Senckenberg Research

Unknown Giants : Cold-Water Reefs

 Lophelia colonies from the continental margin off Mauritania with squat lobsters (Eumunida bella).
Lophelia colonies from the continental margin off Mauritania with squat lobsters (Eumunida bella).



Coral reefs exist not only in the shallow, warm waters of the South Seas, but also in the deep, cold waters of Norway's fjords. And elsewhere, too. In recent years, researchers have been able to show that many parts of the sea bed, previously shown only as blank areas on the charts, are made up of so-called cold water reefs. A unique cold water reef database is being built up at the 'Senckenberg  am Meer' facility in Wilhelmshaven.

When we hear the term ‘coral reef, we tend to associate it with subtropical or tropical temperatures, clear waters and spectacular submarine landscapes teeming with thousands of organisms. Until only a few years ago, even scientific treatises covering the phenomenon of reef growth concerned themselves exclusively with recent or fossilized reefs in shallow-water regions in the tropics.

Coral habitats are surveyed with remotely-operated vehicles such as the QUEST from MARUM.
Coral habitats are surveyed with remotely-operated vehicles
such as the QUEST from MARUM.

In nautical terminology, the word ‘reef’ simply refers to shallows that can represent a hazard to shipping. Within just ten years, our traditional understanding of reef-building process es could be extended dramatically. Modern coral reef maps show a loose belt that stretches from the Norwegian Barents Sea north of the Arctic Circle to Mauritania along the north-east Atlantic continental margin. There is also a sparse belt of reefs along the east coast of Florida that reaches into the Gulf of Mexico, and recently scientists have reported the existence of a huge reef system along the south Brazilian-U ruguayan continental margin in the South Atlantic. How could such large structures on the sea floor remain undetected for such a long time? What is so special about these reefs, for which the term ‘cold-water reef’ has been coined? Furthermore, what role does Senckenberg have to play in researching these cold-water reefs?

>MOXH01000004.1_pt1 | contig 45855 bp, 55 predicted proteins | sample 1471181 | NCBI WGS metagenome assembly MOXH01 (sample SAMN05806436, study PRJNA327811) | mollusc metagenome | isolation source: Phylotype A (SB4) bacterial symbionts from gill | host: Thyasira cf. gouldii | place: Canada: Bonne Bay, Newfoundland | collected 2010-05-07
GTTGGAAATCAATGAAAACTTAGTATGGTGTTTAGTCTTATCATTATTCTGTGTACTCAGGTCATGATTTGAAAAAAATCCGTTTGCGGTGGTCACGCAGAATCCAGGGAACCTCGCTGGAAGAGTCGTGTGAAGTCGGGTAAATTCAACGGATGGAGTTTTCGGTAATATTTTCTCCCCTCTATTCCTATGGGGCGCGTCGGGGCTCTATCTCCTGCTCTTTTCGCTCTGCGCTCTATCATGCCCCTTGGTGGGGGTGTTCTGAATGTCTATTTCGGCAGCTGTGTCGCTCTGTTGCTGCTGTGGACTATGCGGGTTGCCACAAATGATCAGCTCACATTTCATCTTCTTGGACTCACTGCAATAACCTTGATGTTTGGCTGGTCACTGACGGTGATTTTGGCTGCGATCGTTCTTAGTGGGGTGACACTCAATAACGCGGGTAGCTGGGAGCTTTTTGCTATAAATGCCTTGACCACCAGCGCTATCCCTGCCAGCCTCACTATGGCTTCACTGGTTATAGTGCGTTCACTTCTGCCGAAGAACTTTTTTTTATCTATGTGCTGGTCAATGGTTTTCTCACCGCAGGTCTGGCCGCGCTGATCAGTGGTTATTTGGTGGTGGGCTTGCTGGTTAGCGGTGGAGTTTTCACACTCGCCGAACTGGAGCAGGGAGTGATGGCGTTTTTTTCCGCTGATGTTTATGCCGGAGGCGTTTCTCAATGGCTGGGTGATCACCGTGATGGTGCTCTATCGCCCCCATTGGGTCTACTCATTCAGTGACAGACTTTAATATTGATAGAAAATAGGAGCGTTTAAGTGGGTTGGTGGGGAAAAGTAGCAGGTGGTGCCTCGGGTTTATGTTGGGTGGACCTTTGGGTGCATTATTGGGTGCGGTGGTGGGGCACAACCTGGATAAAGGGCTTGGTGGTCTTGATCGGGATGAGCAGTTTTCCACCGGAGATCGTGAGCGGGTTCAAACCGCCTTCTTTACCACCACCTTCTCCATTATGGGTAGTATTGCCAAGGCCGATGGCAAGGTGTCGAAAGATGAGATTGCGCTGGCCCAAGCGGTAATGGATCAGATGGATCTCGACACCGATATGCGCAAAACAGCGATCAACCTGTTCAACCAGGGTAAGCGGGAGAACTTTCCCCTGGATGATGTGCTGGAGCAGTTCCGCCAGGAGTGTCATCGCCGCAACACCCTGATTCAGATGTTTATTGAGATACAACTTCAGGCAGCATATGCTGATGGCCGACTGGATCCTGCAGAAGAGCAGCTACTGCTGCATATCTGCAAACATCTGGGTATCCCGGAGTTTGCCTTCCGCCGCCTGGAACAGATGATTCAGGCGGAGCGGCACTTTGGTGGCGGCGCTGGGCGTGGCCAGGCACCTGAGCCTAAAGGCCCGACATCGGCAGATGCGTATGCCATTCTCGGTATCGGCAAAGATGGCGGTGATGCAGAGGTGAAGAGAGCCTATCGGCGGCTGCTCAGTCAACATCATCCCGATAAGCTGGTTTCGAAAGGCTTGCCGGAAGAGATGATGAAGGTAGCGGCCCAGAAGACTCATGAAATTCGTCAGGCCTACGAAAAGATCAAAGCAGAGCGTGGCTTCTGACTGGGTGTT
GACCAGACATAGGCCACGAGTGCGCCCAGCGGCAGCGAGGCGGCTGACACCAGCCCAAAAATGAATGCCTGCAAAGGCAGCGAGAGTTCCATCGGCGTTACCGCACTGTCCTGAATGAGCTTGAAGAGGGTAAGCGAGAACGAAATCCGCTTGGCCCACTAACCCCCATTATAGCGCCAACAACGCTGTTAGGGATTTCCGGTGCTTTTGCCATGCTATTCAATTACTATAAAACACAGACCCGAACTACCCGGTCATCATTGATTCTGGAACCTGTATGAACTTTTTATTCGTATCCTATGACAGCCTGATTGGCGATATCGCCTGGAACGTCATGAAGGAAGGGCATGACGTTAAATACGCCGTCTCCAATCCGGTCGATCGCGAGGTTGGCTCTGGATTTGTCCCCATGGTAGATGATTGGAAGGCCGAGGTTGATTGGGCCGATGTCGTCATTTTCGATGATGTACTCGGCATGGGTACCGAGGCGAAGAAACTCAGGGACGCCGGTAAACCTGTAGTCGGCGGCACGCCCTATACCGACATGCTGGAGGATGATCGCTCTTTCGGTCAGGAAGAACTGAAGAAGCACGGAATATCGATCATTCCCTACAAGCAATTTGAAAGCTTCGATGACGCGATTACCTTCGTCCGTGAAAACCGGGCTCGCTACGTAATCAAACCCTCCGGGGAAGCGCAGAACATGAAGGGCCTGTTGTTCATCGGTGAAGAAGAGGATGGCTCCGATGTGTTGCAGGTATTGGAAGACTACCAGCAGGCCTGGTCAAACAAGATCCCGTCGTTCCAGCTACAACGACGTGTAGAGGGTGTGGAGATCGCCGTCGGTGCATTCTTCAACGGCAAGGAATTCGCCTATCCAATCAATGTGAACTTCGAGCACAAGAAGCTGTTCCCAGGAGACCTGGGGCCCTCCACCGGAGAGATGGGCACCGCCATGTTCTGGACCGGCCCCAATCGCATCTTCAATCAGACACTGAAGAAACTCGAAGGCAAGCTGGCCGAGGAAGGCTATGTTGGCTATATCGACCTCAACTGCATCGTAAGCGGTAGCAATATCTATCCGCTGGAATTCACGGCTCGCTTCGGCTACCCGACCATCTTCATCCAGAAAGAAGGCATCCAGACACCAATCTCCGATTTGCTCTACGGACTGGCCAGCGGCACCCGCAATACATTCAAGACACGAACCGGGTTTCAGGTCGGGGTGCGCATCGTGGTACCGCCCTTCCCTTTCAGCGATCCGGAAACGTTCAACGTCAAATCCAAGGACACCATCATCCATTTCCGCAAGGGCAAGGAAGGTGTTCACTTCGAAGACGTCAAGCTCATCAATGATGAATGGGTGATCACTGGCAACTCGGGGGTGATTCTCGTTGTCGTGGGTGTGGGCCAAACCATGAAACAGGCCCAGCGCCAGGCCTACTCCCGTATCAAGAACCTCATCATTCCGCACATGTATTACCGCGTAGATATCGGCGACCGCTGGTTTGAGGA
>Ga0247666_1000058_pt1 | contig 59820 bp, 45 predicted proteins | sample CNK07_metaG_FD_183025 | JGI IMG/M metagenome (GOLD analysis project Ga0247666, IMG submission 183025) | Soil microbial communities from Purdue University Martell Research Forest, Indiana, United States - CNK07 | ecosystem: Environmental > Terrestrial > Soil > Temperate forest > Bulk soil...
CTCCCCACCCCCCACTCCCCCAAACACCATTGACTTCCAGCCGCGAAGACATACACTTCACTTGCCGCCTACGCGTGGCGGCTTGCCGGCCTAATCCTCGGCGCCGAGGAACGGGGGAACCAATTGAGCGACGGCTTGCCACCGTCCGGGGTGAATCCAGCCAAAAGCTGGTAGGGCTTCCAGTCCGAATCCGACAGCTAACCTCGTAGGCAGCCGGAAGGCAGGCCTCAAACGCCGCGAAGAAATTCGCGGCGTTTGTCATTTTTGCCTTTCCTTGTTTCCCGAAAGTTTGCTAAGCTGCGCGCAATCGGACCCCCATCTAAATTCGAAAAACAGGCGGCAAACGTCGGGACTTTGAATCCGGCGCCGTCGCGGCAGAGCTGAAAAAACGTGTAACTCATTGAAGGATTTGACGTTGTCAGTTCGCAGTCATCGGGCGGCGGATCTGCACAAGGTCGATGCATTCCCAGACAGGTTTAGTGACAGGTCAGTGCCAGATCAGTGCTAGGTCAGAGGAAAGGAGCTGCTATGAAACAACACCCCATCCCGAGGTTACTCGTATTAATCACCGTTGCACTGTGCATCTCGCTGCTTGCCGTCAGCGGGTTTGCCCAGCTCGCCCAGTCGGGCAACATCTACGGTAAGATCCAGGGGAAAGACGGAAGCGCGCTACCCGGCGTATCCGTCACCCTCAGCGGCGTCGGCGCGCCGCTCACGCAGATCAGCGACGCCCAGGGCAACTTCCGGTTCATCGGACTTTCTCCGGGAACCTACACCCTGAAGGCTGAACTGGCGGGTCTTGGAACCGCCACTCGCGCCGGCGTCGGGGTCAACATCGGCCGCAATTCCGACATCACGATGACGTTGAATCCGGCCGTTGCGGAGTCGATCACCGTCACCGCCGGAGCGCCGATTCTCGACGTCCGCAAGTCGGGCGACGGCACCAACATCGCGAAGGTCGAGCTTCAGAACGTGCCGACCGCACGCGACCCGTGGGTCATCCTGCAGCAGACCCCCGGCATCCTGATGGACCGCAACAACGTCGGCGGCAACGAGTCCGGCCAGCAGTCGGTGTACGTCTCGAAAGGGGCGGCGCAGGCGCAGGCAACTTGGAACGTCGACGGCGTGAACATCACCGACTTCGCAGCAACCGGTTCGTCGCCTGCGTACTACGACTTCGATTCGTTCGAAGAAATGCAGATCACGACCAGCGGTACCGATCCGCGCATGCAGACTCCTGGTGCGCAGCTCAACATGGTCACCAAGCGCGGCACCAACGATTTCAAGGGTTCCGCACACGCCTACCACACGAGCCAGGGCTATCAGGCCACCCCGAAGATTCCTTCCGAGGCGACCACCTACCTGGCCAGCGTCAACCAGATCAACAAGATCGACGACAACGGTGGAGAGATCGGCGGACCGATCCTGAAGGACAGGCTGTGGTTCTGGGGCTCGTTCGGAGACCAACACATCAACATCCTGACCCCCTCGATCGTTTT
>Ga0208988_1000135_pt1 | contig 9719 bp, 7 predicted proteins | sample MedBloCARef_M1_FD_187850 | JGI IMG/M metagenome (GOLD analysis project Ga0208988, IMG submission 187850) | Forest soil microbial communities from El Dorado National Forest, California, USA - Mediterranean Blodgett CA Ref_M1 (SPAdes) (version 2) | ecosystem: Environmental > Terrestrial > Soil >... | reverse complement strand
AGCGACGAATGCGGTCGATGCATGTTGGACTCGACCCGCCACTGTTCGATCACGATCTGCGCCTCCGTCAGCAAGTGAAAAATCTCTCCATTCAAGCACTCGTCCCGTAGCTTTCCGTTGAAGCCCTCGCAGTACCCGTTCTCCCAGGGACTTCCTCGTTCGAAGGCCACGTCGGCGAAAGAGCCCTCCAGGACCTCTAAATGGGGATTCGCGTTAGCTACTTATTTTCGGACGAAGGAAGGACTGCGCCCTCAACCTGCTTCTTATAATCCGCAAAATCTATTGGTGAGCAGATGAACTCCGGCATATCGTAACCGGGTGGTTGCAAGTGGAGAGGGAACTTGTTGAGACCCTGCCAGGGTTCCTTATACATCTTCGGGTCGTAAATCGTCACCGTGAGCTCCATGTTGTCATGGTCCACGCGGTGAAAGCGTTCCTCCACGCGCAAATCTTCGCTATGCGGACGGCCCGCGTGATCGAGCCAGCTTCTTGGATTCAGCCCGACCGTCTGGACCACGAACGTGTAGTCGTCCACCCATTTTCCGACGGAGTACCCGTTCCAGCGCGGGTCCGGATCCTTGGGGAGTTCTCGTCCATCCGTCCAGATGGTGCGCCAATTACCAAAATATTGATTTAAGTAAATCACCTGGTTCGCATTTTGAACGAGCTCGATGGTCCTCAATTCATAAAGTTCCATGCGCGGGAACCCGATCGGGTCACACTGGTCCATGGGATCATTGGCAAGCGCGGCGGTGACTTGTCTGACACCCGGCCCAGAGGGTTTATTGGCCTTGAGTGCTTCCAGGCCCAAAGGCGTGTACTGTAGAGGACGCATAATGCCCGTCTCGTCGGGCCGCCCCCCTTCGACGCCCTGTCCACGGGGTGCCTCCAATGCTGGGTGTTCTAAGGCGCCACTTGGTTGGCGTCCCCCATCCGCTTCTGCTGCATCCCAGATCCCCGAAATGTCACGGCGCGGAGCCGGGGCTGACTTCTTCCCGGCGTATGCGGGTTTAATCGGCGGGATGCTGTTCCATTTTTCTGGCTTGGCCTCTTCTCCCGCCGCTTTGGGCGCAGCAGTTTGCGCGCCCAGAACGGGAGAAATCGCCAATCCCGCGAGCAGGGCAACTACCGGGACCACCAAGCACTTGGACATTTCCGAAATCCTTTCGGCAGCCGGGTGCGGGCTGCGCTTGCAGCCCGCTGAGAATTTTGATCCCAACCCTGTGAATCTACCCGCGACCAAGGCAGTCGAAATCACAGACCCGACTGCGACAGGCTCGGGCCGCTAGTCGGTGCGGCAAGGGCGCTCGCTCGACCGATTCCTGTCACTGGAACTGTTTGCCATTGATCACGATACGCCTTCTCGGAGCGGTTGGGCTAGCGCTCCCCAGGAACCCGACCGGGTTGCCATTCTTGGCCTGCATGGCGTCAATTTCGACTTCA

How the cold-water reefs were discovered

The fact that there are local, large collections of stony corals in the deep and cold waters of the Norwegian fjords as well as off Ireland and in the Gulf of Biscay has been known to high-seas fishermen for 200 years. The scientific community only concerned itself sporadically with this phenomenon, and it was only with the advent of suitable technology that it became possible to obtain accurate cartographic information. Now, research ships routinely use multi-beam echosounder systems to make detailed maps of the sea bed, and both manned and unmanned underwater vehicles now allow investigation of deeply fissured continental shelves, deep-sea canyons and the flanks of steep underwater mountains. Until only a few years ago, these regions remained mare incognitum – unknown seas – on sea-floor maps, and there was a high risk of losing expensive equipment there.

Lophelia colonies from the continental margin off Mauritania with the brachyuran Chaceon maritae.
Lophelia colonies from the continental margin off Mauritania with
the brachyuran Chaceon maritae.

Darwin’s slimeheads and file clams are characteristic coral associates of Westafrican cold-water coral reefs.